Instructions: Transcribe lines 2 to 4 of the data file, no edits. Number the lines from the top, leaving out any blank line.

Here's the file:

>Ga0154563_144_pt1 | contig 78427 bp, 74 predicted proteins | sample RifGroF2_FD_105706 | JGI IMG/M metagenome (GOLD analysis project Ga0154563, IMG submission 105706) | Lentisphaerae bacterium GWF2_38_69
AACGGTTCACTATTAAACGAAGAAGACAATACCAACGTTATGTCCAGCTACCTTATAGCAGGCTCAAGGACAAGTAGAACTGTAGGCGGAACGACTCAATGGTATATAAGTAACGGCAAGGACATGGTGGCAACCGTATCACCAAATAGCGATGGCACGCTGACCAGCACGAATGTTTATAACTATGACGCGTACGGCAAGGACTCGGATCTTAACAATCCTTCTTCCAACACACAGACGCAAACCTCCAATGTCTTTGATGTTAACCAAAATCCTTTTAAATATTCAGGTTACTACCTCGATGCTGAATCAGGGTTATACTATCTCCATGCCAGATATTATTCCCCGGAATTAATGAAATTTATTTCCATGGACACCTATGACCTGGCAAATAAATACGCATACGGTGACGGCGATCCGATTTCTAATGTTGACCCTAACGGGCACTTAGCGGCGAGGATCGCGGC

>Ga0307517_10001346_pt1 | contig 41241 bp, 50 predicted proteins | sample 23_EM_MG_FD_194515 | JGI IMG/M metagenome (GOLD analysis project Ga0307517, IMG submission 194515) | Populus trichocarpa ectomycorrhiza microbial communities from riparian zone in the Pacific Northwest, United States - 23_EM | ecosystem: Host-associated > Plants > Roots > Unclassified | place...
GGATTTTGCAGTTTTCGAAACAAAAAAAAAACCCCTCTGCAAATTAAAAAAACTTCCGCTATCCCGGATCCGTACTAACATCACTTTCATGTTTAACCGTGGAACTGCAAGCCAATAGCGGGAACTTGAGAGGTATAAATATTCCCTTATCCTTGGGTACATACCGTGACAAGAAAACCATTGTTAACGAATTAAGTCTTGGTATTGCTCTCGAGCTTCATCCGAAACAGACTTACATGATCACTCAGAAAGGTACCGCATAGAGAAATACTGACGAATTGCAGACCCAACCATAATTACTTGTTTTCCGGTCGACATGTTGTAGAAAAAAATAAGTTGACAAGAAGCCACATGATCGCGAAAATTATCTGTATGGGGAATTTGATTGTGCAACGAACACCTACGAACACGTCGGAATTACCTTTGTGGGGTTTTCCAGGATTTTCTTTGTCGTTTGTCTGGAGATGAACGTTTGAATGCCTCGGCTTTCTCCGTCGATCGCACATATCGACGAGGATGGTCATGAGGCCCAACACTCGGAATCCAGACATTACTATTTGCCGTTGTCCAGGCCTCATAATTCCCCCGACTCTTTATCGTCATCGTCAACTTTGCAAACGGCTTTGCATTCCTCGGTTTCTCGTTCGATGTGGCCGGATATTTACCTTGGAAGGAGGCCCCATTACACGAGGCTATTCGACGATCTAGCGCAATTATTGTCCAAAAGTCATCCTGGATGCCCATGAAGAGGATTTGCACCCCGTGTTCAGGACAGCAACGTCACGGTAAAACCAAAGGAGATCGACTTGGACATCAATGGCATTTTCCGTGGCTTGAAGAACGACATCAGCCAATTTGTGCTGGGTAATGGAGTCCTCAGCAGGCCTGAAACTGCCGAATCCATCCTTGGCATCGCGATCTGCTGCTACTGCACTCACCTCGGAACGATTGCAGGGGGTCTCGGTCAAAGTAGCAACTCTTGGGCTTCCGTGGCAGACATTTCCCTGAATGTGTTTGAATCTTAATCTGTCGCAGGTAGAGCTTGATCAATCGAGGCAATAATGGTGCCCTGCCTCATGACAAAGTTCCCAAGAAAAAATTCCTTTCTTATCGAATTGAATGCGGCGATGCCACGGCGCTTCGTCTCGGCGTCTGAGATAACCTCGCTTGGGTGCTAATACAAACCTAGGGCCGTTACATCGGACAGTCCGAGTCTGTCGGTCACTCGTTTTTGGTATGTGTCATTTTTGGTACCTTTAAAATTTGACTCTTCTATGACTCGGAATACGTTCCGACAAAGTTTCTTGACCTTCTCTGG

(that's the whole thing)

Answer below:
AACGGTTCACTATTAAACGAAGAAGACAATACCAACGTTATGTCCAGCTACCTTATAGCAGGCTCAAGGACAAGTAGAACTGTAGGCGGAACGACTCAATGGTATATAAGTAACGGCAAGGACATGGTGGCAACCGTATCACCAAATAGCGATGGCACGCTGACCAGCACGAATGTTTATAACTATGACGCGTACGGCAAGGACTCGGATCTTAACAATCCTTCTTCCAACACACAGACGCAAACCTCCAATGTCTTTGATGTTAACCAAAATCCTTTTAAATATTCAGGTTACTACCTCGATGCTGAATCAGGGTTATACTATCTCCATGCCAGATATTATTCCCCGGAATTAATGAAATTTATTTCCATGGACACCTATGACCTGGCAAATAAATACGCATACGGTGACGGCGATCCGATTTCTAATGTTGACCCTAACGGGCACTTAGCGGCGAGGATCGCGGC

>Ga0307517_10001346_pt1 | contig 41241 bp, 50 predicted proteins | sample 23_EM_MG_FD_194515 | JGI IMG/M metagenome (GOLD analysis project Ga0307517, IMG submission 194515) | Populus trichocarpa ectomycorrhiza microbial communities from riparian zone in the Pacific Northwest, United States - 23_EM | ecosystem: Host-associated > Plants > Roots > Unclassified | place...
GGATTTTGCAGTTTTCGAAACAAAAAAAAAACCCCTCTGCAAATTAAAAAAACTTCCGCTATCCCGGATCCGTACTAACATCACTTTCATGTTTAACCGTGGAACTGCAAGCCAATAGCGGGAACTTGAGAGGTATAAATATTCCCTTATCCTTGGGTACATACCGTGACAAGAAAACCATTGTTAACGAATTAAGTCTTGGTATTGCTCTCGAGCTTCATCCGAAACAGACTTACATGATCACTCAGAAAGGTACCGCATAGAGAAATACTGACGAATTGCAGACCCAACCATAATTACTTGTTTTCCGGTCGACATGTTGTAGAAAAAAATAAGTTGACAAGAAGCCACATGATCGCGAAAATTATCTGTATGGGGAATTTGATTGTGCAACGAACACCTACGAACACGTCGGAATTACCTTTGTGGGGTTTTCCAGGATTTTCTTTGTCGTTTGTCTGGAGATGAACGTTTGAATGCCTCGGCTTTCTCCGTCGATCGCACATATCGACGAGGATGGTCATGAGGCCCAACACTCGGAATCCAGACATTACTATTTGCCGTTGTCCAGGCCTCATAATTCCCCCGACTCTTTATCGTCATCGTCAACTTTGCAAACGGCTTTGCATTCCTCGGTTTCTCGTTCGATGTGGCCGGATATTTACCTTGGAAGGAGGCCCCATTACACGAGGCTATTCGACGATCTAGCGCAATTATTGTCCAAAAGTCATCCTGGATGCCCATGAAGAGGATTTGCACCCCGTGTTCAGGACAGCAACGTCACGGTAAAACCAAAGGAGATCGACTTGGACATCAATGGCATTTTCCGTGGCTTGAAGAACGACATCAGCCAATTTGTGCTGGGTAATGGAGTCCTCAGCAGGCCTGAAACTGCCGAATCCATCCTTGGCATCGCGATCTGCTGCTACTGCACTCACCTCGGAACGATTGCAGGGGGTCTCGGTCAAAGTAGCAACTCTTGGGCTTCCGTGGCAGACATTTCCCTGAATGTGTTTGAATCTTAATCTGTCGCAGGTAGAGCTTGATCAATCGAGGCAATAATGGTGCCCTGCCTCATGACAAAGTTCCCAAGAAAAAATTCCTTTCTTATCGAATTGAATGCGGCGATGCCACGGCGCTTCGTCTCGGCGTCTGAGATAACCTCGCTTGGGTGCTAATACAAACCTAGGGCCGTTACATCGGACAGTCCGAGTCTGTCGGTCACTCGTTTTTGGTATGTGTCATTTTTGGTACCTTTAAAATTTGACTCTTCTATGACTCGGAATACGTTCCGACAAAGTTTCTTGACCTTCTCTGG